That’s really the whole Our Father in a nutshell, which is really one long string of petitions! (Obviously God digs petitionary prayer is that’s the model He gave us!) The use of “Father” at the start of the prayer reminds us that He’s out for our good and treats us not as slaves but as children. The first three petitions (sanctify your name, your kingdom come, your will be done) simply reiterate: God, it’s all about what you want; do your thing. Then the last four petitions spell out the kind of things God wants to do with us (feed, forgive, don’t let us break under pressure, free from evil). The Our Father sets our “shared governance” mindset for all other petitions.
But there’s something really astonishing in this whole teaching that we cannot take for granted. There’s a priestly dignity the infinite God has given us that we should not take lightly, and should exercise with great reverence and love. Fear and trembling! St John of the Cross says that when we enter into the “union of love” with God, He “loves you with supreme humility and esteem and makes you His equal.” Equal! Not to become another, rival god, but to be allowed to share in everything He is. His life and love and power and beauty and mercy and kindness and fidelity and patience and purity and on and on and on. Even His omnipresence, as bi-location shows us! (I could use that one, God)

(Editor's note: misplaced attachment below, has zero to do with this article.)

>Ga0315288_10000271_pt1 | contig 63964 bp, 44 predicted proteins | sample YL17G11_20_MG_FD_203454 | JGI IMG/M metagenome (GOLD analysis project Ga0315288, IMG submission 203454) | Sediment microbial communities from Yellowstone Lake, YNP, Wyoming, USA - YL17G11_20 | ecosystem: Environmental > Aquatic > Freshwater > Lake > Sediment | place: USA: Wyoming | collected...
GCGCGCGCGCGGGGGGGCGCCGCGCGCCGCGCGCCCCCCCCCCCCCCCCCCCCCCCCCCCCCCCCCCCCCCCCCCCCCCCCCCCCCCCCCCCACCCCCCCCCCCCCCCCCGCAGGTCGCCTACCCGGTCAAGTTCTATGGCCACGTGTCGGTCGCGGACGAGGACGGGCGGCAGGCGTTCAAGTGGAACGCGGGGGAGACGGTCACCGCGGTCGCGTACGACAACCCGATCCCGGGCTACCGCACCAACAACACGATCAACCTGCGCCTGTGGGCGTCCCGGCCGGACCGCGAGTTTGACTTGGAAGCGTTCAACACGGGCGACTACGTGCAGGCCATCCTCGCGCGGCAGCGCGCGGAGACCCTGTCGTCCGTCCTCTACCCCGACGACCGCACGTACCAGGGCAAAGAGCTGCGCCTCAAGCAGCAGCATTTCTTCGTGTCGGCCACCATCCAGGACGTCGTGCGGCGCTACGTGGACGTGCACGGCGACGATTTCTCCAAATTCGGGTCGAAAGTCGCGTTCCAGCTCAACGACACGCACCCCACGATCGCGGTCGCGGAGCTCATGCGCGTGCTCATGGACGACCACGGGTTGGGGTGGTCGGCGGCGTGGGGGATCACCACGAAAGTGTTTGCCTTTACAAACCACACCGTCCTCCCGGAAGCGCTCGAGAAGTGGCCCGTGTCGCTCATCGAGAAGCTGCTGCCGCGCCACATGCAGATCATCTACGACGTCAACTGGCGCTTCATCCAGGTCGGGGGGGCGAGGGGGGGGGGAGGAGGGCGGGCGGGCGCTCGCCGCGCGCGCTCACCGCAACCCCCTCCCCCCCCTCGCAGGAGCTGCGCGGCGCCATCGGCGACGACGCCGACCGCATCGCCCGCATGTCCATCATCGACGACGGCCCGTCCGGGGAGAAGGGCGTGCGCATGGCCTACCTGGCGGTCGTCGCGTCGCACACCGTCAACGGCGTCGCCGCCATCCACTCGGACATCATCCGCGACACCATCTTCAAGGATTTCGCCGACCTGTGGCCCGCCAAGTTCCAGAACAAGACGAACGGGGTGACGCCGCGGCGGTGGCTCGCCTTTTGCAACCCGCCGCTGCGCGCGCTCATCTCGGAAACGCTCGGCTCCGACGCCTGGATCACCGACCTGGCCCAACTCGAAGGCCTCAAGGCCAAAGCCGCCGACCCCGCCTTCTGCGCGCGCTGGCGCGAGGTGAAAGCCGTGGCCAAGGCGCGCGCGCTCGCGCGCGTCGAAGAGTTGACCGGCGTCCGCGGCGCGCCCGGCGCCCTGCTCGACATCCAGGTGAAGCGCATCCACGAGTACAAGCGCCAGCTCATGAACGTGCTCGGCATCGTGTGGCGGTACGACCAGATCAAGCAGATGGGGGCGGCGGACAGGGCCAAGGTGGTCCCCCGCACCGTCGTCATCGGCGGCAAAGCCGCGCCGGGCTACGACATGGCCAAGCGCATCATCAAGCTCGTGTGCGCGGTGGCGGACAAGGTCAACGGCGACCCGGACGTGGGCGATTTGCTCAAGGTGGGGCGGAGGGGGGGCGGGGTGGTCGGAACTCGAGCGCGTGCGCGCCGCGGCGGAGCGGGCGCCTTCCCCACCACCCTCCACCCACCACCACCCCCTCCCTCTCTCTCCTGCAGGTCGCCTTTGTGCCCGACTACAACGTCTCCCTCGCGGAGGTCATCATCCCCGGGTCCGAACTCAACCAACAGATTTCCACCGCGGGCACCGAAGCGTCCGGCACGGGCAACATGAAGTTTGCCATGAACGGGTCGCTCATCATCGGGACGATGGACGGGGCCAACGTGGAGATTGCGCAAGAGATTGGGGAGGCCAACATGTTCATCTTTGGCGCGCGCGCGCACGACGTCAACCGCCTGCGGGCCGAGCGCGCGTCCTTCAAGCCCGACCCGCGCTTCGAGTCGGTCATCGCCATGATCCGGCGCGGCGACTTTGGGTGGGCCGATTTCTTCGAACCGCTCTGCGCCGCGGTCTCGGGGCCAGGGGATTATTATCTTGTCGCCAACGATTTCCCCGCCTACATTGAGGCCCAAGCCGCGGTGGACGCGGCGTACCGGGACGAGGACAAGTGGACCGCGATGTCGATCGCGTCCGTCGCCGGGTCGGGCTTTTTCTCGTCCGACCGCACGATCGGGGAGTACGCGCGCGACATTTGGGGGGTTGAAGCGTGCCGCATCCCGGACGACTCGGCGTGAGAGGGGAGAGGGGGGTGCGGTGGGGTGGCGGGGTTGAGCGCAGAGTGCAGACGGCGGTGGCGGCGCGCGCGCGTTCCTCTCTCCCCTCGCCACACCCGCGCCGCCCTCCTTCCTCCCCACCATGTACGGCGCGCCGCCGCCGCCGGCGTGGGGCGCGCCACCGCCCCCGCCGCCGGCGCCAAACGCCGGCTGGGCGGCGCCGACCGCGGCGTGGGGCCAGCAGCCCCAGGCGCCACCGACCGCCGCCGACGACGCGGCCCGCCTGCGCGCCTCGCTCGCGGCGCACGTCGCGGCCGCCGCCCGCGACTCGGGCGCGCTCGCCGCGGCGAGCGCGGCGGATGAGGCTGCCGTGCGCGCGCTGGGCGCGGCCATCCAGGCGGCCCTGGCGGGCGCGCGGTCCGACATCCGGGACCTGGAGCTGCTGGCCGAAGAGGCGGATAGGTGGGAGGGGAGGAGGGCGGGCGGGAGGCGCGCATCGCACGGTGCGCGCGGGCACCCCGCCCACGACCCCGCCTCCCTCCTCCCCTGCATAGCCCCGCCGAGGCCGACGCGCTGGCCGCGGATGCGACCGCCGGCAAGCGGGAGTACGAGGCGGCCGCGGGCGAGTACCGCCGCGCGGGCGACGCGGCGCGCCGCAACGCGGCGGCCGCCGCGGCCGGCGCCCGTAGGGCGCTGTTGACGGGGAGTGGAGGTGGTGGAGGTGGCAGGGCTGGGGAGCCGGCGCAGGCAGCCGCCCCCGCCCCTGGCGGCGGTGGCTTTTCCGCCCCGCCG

One way to show reverence and love for this astonishing privilege of equality expressed through “shared governance” is to utilize it! We should be constantly asking for good from God on behalf of all and for all, all the time. Ceaselessly. If God is invisible light that wishes to be made visible in His infinite colors, then we are the prism He made to reveal to all creation His splendor. If God is invisible water vapor who wishes to water the earth and raise from it food to feed all, then we are the cloud that condenses His life-giving water and sends His rain on the earth. We do these by our lives and by our prayer! That’s a little strange, I know, but it gets at the general idea. 🙂